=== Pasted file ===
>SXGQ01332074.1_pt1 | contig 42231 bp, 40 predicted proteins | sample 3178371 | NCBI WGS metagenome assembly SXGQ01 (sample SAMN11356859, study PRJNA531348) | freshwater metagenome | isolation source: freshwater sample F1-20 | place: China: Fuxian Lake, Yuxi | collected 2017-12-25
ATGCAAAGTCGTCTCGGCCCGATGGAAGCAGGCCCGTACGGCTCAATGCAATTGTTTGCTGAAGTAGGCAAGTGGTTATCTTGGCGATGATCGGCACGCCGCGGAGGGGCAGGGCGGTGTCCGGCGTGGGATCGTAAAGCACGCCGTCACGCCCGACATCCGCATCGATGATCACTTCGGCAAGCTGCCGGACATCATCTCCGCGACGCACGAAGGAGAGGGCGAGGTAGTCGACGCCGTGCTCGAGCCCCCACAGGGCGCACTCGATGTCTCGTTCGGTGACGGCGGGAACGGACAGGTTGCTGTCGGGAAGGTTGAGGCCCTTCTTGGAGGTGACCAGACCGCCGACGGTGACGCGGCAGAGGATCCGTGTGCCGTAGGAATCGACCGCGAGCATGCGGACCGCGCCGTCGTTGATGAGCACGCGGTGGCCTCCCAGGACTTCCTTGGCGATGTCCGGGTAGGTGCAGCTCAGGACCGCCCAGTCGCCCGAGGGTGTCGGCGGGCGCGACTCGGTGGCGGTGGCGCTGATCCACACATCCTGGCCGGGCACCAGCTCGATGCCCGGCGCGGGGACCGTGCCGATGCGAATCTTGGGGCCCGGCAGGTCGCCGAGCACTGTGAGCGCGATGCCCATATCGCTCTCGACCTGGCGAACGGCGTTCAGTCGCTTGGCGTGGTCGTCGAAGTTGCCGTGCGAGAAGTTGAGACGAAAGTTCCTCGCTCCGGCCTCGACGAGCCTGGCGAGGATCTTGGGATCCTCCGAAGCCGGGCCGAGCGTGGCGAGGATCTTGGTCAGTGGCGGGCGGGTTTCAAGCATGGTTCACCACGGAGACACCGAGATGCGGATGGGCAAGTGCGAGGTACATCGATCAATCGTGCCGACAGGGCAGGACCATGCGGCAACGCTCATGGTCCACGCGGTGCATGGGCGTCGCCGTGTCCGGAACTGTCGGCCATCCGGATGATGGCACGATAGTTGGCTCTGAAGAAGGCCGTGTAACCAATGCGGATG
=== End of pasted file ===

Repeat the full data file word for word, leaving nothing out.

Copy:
>SXGQ01332074.1_pt1 | contig 42231 bp, 40 predicted proteins | sample 3178371 | NCBI WGS metagenome assembly SXGQ01 (sample SAMN11356859, study PRJNA531348) | freshwater metagenome | isolation source: freshwater sample F1-20 | place: China: Fuxian Lake, Yuxi | collected 2017-12-25
ATGCAAAGTCGTCTCGGCCCGATGGAAGCAGGCCCGTACGGCTCAATGCAATTGTTTGCTGAAGTAGGCAAGTGGTTATCTTGGCGATGATCGGCACGCCGCGGAGGGGCAGGGCGGTGTCCGGCGTGGGATCGTAAAGCACGCCGTCACGCCCGACATCCGCATCGATGATCACTTCGGCAAGCTGCCGGACATCATCTCCGCGACGCACGAAGGAGAGGGCGAGGTAGTCGACGCCGTGCTCGAGCCCCCACAGGGCGCACTCGATGTCTCGTTCGGTGACGGCGGGAACGGACAGGTTGCTGTCGGGAAGGTTGAGGCCCTTCTTGGAGGTGACCAGACCGCCGACGGTGACGCGGCAGAGGATCCGTGTGCCGTAGGAATCGACCGCGAGCATGCGGACCGCGCCGTCGTTGATGAGCACGCGGTGGCCTCCCAGGACTTCCTTGGCGATGTCCGGGTAGGTGCAGCTCAGGACCGCCCAGTCGCCCGAGGGTGTCGGCGGGCGCGACTCGGTGGCGGTGGCGCTGATCCACACATCCTGGCCGGGCACCAGCTCGATGCCCGGCGCGGGGACCGTGCCGATGCGAATCTTGGGGCCCGGCAGGTCGCCGAGCACTGTGAGCGCGATGCCCATATCGCTCTCGACCTGGCGAACGGCGTTCAGTCGCTTGGCGTGGTCGTCGAAGTTGCCGTGCGAGAAGTTGAGACGAAAGTTCCTCGCTCCGGCCTCGACGAGCCTGGCGAGGATCTTGGGATCCTCCGAAGCCGGGCCGAGCGTGGCGAGGATCTTGGTCAGTGGCGGGCGGGTTTCAAGCATGGTTCACCACGGAGACACCGAGATGCGGATGGGCAAGTGCGAGGTACATCGATCAATCGTGCCGACAGGGCAGGACCATGCGGCAACGCTCATGGTCCACGCGGTGCATGGGCGTCGCCGTGTCCGGAACTGTCGGCCATCCGGATGATGGCACGATAGTTGGCTCTGAAGAAGGCCGTGTAACCAATGCGGATG